Dimensional vs. categorical diagnosis in psychosis

S Rosenman, A Korten, J Medway, M Evans
Acta Psychiatrica Scandinavica 2003, 107 (5): 378-84

OBJECTIVE: To compare dimensional measures vs. categorical diagnosis of psychopathology in their prediction of disability and outcome in psychotic illness.

METHOD: A community study of 980 subjects with psychotic illness was included in the Australian National Survey of Mental Health and Wellbeing. The study instrument [including the Schedules for Clinical Assessment in Neuropsychiatry (SCAN)] yielded symptom data along with Operational Criteria for Psychotic Illness (OPCRIT) diagnoses by several diagnostic schemata. Factor analysis of symptoms yielded five dimensions of psychopathology (positive symptoms, negative symptoms, dysphoria, mania and substance use). Variance in service demand and disability explained by the diagnostic schemata was compared with the variance explained by the dimensions of psychopathology.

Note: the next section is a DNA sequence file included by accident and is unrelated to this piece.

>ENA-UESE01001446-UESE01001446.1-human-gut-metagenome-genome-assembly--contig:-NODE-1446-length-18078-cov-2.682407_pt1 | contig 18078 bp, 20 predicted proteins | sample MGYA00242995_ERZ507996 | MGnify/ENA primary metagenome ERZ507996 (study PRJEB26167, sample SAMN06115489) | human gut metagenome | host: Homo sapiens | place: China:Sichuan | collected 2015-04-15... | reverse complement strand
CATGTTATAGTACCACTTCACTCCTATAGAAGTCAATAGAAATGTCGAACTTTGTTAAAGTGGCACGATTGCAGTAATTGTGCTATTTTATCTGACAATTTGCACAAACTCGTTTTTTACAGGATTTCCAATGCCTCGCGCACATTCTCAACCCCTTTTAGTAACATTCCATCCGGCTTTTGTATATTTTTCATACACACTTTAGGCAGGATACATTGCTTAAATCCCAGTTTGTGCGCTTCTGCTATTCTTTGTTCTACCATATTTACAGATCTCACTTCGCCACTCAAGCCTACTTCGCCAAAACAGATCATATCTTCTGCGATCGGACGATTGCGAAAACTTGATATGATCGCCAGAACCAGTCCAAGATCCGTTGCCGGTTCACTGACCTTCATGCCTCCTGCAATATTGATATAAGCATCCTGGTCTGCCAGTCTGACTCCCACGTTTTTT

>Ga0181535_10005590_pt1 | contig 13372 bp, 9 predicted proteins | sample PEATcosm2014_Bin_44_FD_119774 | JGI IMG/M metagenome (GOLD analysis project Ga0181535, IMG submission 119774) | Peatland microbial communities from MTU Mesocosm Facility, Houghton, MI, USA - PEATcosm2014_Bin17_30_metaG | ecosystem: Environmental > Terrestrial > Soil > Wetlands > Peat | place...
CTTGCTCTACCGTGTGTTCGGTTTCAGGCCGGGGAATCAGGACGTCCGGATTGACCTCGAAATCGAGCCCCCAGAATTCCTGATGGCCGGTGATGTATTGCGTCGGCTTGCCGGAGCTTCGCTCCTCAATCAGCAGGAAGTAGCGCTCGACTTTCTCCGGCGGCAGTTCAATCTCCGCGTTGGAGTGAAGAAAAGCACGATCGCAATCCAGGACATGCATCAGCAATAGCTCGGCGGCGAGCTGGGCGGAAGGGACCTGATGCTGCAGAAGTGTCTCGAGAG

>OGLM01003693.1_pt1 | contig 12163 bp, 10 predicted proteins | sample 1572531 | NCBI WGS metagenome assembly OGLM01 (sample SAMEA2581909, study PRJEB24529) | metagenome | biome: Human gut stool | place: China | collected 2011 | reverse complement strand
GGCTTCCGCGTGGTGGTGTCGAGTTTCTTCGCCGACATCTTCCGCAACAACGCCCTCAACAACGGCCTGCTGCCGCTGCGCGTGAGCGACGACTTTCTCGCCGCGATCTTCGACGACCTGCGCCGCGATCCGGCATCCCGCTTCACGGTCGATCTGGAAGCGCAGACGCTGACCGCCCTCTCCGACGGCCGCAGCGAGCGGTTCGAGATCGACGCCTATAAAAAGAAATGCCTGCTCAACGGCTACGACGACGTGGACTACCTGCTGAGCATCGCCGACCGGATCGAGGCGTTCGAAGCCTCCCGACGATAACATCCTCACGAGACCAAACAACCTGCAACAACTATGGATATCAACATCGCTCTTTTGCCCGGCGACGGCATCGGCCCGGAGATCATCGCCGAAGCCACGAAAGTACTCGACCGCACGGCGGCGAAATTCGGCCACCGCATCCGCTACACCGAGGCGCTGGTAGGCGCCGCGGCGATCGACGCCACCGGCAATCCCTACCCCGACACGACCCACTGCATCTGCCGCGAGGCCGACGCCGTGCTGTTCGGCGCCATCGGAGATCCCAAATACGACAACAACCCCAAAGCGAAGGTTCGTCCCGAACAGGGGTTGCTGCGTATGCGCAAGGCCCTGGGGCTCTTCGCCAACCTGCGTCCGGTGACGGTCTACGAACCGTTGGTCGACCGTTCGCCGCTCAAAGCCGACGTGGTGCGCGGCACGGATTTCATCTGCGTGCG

RESULTS: Dimensional measures of psychopathology explained more of the variance in service demand, dysfunctional behaviour, social adaptation and global occupation and function. Only use of support services and illness course were better predicted by categorical diagnosis. Dimensional scores explained significant extra variance when added to categorical diagnoses.

CONCLUSION: Dimensional measures of psychopathology explain more variance in behaviour, disability and outcome than does categorical diagnosis in functional psychosis. Dimensions provided significant extra information not provided by diagnosis and would be a more useful basis for clinical management.

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